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Marcos Calo Medina

hey i still have my identification cards dated 1988!!! and i thought i was the only one crazy enough to have kept those things...


Hey Marc - is your photo as embarassing as mine? ;-)

KF Chan

Love that cool photo. Is that the Chairman behind you? Well, one thing for sure... good food awaits you there. I heard vegetables in China is particularly fresh and sweet.

Nate @ House of Annie

I've been to China 3 times, for relatively short trips compared to yours. But I must say that China was life-changing for me as well.

And I do hope to return someday. Maybe for even longer than a little while. Though I'd probably stay away from the big metro areas as much as possible.

Have fun!


Good luck reconnecting with another 'home' of yours. Our relationship with our homes (whether chosen or inherited) are always complex, and I hope your return will be rewarding. And please tell me you still have that Mickey and Minnie tee. -X


Hi Robyn. This is such a great post ! I've saved it for future reading.


Oh, thank you, thank you, thank you. You guys were clearly the coolest thing in China. I can't believe you still wear that t-shirt.

Katy Biggs

Didn't you look like Signourney Weaver on that photo?(and take it as a compliment!)

Sorry, I just find it r-e-a-l-l-y funny you had that Mickey/Minnie t-shirt with Chairman Mao behind you! Classic! Can't see what's written on Dave's nothing 'offensive' I guess!

There is always a difference between visiting (short trip) and living in one place. In the former, you stick to the positives and ignore the rest, knowing that you don't need to stay around to put up with the disappointments and miseries - so the memory is usually a fond one. And let's hope this is true to your Chengdu trip too!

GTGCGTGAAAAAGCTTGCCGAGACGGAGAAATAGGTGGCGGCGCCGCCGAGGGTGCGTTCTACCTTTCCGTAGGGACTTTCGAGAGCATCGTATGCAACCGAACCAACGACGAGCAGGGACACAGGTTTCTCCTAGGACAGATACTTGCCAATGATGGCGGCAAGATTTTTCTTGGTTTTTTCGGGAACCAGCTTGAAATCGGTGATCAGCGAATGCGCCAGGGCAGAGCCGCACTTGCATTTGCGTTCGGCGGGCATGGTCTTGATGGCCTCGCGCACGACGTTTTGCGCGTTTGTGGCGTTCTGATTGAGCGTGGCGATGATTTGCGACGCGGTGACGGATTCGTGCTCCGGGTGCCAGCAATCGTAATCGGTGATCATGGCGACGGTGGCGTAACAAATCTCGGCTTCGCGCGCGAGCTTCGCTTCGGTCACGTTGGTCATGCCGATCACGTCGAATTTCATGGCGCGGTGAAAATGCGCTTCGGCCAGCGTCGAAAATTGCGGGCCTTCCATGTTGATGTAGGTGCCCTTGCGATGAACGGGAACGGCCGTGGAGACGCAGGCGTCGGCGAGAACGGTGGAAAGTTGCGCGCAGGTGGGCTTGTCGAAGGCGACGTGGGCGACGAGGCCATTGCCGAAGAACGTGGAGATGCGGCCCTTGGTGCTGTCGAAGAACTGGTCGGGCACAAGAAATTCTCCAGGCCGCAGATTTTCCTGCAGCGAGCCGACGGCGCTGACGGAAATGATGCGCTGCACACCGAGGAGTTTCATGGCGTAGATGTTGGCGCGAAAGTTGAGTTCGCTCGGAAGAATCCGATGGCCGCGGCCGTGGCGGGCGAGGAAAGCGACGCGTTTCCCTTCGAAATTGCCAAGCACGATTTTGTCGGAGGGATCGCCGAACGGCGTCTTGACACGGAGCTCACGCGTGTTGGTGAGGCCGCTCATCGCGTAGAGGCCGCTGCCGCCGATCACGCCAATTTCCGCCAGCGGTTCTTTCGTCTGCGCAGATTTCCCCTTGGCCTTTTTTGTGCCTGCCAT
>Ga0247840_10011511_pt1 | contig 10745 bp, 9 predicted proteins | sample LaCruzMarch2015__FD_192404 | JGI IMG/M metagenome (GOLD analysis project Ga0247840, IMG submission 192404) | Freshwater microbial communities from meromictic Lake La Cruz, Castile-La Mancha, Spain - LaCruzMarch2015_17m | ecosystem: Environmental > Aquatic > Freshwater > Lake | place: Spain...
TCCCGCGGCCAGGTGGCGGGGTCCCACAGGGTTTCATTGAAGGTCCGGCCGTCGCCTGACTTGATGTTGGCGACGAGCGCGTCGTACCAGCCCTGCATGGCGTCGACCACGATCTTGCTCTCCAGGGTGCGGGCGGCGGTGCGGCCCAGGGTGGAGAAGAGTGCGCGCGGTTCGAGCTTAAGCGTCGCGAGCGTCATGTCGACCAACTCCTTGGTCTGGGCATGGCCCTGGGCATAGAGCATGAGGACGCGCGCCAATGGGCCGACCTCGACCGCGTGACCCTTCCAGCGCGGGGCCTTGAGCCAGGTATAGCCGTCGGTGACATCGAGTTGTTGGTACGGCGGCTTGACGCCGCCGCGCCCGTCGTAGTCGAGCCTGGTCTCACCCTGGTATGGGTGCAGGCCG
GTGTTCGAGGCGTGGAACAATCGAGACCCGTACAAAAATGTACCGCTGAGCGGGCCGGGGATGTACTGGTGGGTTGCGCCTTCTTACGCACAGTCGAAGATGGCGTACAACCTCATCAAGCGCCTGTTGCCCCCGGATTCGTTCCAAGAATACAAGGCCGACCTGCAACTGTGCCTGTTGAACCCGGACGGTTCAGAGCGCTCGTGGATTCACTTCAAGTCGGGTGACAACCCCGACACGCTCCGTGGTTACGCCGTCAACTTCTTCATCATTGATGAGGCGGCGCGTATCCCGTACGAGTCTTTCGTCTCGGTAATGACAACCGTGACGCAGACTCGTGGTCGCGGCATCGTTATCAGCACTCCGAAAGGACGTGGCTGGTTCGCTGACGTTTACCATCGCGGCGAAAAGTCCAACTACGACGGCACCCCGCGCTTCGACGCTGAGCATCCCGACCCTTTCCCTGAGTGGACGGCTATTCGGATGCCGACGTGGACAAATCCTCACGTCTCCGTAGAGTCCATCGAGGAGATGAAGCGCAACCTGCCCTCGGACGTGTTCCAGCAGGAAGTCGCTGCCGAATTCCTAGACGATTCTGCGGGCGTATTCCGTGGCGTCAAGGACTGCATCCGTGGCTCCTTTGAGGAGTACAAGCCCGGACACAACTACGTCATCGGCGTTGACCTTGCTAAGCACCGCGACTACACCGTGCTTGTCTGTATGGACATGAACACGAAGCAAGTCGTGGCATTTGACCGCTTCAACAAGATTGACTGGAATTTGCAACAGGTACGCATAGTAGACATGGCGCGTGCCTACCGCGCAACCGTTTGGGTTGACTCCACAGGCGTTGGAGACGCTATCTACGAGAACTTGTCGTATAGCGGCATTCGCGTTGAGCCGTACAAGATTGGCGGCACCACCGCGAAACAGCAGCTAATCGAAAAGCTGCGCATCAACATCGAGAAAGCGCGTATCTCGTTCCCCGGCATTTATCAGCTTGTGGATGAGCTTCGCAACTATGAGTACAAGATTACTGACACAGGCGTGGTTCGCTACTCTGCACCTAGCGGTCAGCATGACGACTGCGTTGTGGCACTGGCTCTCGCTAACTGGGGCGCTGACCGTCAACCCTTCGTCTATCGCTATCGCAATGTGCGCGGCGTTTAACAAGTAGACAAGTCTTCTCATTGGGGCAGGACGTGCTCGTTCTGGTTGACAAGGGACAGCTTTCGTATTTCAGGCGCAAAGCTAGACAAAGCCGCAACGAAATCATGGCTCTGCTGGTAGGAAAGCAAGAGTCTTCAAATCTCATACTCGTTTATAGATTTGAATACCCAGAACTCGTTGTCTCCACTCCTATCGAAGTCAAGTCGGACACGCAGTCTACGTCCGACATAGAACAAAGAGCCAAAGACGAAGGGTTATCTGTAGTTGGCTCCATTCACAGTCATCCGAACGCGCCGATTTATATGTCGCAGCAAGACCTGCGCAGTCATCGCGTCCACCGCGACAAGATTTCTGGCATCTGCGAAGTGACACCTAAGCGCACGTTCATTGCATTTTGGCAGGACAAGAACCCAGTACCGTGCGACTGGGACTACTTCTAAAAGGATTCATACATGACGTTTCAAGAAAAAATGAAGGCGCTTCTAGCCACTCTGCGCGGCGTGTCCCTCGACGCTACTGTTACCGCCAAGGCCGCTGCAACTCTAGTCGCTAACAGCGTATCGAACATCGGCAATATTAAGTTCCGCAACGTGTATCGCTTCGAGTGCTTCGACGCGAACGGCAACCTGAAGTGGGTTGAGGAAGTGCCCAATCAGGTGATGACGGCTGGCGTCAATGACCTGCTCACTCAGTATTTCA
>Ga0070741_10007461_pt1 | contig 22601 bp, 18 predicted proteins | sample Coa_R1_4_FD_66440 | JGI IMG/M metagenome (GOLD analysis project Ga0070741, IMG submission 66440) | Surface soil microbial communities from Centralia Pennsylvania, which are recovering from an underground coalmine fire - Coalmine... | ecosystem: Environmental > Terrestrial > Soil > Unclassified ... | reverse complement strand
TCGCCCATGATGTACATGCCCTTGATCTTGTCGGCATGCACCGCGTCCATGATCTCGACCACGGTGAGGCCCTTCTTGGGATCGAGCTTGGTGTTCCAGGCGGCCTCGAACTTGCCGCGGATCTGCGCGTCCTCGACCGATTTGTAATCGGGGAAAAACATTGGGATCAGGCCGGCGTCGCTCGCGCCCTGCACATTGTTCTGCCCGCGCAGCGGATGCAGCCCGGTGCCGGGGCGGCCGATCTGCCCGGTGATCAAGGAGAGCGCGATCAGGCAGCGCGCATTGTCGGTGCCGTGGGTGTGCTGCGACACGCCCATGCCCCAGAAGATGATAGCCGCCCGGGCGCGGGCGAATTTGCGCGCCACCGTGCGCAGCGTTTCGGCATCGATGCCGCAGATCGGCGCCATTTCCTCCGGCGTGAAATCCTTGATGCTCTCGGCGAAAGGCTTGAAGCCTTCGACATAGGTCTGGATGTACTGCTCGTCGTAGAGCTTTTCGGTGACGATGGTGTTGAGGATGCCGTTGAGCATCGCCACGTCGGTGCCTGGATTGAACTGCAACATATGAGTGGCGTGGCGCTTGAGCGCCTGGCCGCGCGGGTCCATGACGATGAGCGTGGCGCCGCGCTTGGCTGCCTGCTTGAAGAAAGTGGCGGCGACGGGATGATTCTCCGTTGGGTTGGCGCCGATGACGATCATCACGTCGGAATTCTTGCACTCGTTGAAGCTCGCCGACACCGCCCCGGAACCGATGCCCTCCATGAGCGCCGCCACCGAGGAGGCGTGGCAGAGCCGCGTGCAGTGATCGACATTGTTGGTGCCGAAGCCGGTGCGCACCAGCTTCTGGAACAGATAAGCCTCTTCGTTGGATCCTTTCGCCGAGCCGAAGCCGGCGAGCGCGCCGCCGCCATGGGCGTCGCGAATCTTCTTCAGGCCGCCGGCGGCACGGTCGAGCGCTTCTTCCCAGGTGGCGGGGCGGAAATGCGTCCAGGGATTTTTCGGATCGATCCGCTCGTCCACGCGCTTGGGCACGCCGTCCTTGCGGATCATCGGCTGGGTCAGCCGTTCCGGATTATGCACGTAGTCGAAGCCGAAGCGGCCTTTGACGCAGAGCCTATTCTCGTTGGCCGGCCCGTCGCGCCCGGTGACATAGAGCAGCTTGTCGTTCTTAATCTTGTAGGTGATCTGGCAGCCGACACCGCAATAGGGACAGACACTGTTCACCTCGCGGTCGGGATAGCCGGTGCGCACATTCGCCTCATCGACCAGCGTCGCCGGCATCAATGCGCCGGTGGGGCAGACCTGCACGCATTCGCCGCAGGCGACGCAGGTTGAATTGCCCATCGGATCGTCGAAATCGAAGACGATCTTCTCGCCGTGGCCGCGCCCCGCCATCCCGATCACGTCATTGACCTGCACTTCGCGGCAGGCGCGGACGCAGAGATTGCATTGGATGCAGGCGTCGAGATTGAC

You might want to tell KF Chan why the vegetables in China is particularly fresh and sweet??


hi.. i m new here, my name is claire and i m from malaysia.. couldnt help coming here when i read the post title chengde. Been there once a couple of years ago to visit the summer palace... so i tot i would be seeing some pics of chengde here... :)

Katy Biggs

Actually, Signourney Weaver and (beard) Eric Bana in front of Mao... Cool!


wow, cool black n white pics:-)


Never been to Chengdu but completely understand the "Chengdu turning points" in life that you mentioned. Have a safe trip - I'm sure it'll be fantastic and can't wait to read all about it! Cheers.


That is an amazing, hilarious picture. You two were adorable! So cute.

Wishing you a fantastic trip.

Rasa Malaysia

Robyn - I looove loooove this post, and reading through your emotions and love/hate relationships and the oh-so-nostalgic years of when Dave and Robyn met. :)

I love the old picture of you two, too. I am so glad you are going back to Chengdu. Have a great trip there and can't wait for your complete report on the street food (I am sure they are great and I probably went to the wrong places). I loved the 麻辣火锅, it was really so good, and the 棒棒鸡,and all the Sichuan dishes.